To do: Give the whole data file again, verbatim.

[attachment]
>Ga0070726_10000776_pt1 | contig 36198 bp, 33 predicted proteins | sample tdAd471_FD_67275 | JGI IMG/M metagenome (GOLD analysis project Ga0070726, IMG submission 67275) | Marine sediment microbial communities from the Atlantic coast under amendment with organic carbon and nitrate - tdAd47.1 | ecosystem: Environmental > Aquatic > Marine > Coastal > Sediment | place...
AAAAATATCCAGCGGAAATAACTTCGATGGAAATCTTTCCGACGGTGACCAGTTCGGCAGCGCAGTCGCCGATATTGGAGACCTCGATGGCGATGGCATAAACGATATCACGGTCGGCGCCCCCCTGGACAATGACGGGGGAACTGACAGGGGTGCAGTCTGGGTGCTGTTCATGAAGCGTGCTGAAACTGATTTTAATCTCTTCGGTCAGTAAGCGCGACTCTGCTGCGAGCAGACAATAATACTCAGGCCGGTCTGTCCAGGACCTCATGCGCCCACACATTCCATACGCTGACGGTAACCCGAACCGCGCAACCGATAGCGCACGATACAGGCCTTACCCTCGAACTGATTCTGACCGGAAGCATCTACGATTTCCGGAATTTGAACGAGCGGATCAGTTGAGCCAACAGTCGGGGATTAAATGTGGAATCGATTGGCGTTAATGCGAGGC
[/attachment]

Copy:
>Ga0070726_10000776_pt1 | contig 36198 bp, 33 predicted proteins | sample tdAd471_FD_67275 | JGI IMG/M metagenome (GOLD analysis project Ga0070726, IMG submission 67275) | Marine sediment microbial communities from the Atlantic coast under amendment with organic carbon and nitrate - tdAd47.1 | ecosystem: Environmental > Aquatic > Marine > Coastal > Sediment | place...
AAAAATATCCAGCGGAAATAACTTCGATGGAAATCTTTCCGACGGTGACCAGTTCGGCAGCGCAGTCGCCGATATTGGAGACCTCGATGGCGATGGCATAAACGATATCACGGTCGGCGCCCCCCTGGACAATGACGGGGGAACTGACAGGGGTGCAGTCTGGGTGCTGTTCATGAAGCGTGCTGAAACTGATTTTAATCTCTTCGGTCAGTAAGCGCGACTCTGCTGCGAGCAGACAATAATACTCAGGCCGGTCTGTCCAGGACCTCATGCGCCCACACATTCCATACGCTGACGGTAACCCGAACCGCGCAACCGATAGCGCACGATACAGGCCTTACCCTCGAACTGATTCTGACCGGAAGCATCTACGATTTCCGGAATTTGAACGAGCGGATCAGTTGAGCCAACAGTCGGGGATTAAATGTGGAATCGATTGGCGTTAATGCGAGGC